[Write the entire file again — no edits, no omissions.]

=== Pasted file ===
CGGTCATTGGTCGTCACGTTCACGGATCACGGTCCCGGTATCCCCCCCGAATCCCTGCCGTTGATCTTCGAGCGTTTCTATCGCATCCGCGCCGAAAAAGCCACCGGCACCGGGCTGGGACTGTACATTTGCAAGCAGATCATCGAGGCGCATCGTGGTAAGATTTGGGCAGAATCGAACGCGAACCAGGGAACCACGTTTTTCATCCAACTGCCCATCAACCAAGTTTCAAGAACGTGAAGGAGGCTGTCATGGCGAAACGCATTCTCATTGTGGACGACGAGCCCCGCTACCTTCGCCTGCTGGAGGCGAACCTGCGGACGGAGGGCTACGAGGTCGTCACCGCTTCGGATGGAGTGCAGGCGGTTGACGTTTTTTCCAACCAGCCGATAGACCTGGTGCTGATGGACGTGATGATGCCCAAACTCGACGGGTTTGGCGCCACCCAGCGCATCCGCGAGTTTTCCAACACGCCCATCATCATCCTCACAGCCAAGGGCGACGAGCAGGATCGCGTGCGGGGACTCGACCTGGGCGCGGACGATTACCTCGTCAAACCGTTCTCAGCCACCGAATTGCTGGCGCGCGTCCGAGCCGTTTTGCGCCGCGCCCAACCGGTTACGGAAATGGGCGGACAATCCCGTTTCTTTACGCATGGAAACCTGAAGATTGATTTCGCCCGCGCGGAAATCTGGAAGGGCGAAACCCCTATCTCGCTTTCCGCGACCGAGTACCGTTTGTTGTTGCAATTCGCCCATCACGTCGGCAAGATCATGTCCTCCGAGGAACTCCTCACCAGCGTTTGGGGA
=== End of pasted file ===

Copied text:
CGGTCATTGGTCGTCACGTTCACGGATCACGGTCCCGGTATCCCCCCCGAATCCCTGCCGTTGATCTTCGAGCGTTTCTATCGCATCCGCGCCGAAAAAGCCACCGGCACCGGGCTGGGACTGTACATTTGCAAGCAGATCATCGAGGCGCATCGTGGTAAGATTTGGGCAGAATCGAACGCGAACCAGGGAACCACGTTTTTCATCCAACTGCCCATCAACCAAGTTTCAAGAACGTGAAGGAGGCTGTCATGGCGAAACGCATTCTCATTGTGGACGACGAGCCCCGCTACCTTCGCCTGCTGGAGGCGAACCTGCGGACGGAGGGCTACGAGGTCGTCACCGCTTCGGATGGAGTGCAGGCGGTTGACGTTTTTTCCAACCAGCCGATAGACCTGGTGCTGATGGACGTGATGATGCCCAAACTCGACGGGTTTGGCGCCACCCAGCGCATCCGCGAGTTTTCCAACACGCCCATCATCATCCTCACAGCCAAGGGCGACGAGCAGGATCGCGTGCGGGGACTCGACCTGGGCGCGGACGATTACCTCGTCAAACCGTTCTCAGCCACCGAATTGCTGGCGCGCGTCCGAGCCGTTTTGCGCCGCGCCCAACCGGTTACGGAAATGGGCGGACAATCCCGTTTCTTTACGCATGGAAACCTGAAGATTGATTTCGCCCGCGCGGAAATCTGGAAGGGCGAAACCCCTATCTCGCTTTCCGCGACCGAGTACCGTTTGTTGTTGCAATTCGCCCATCACGTCGGCAAGATCATGTCCTCCGAGGAACTCCTCACCAGCGTTTGGGGA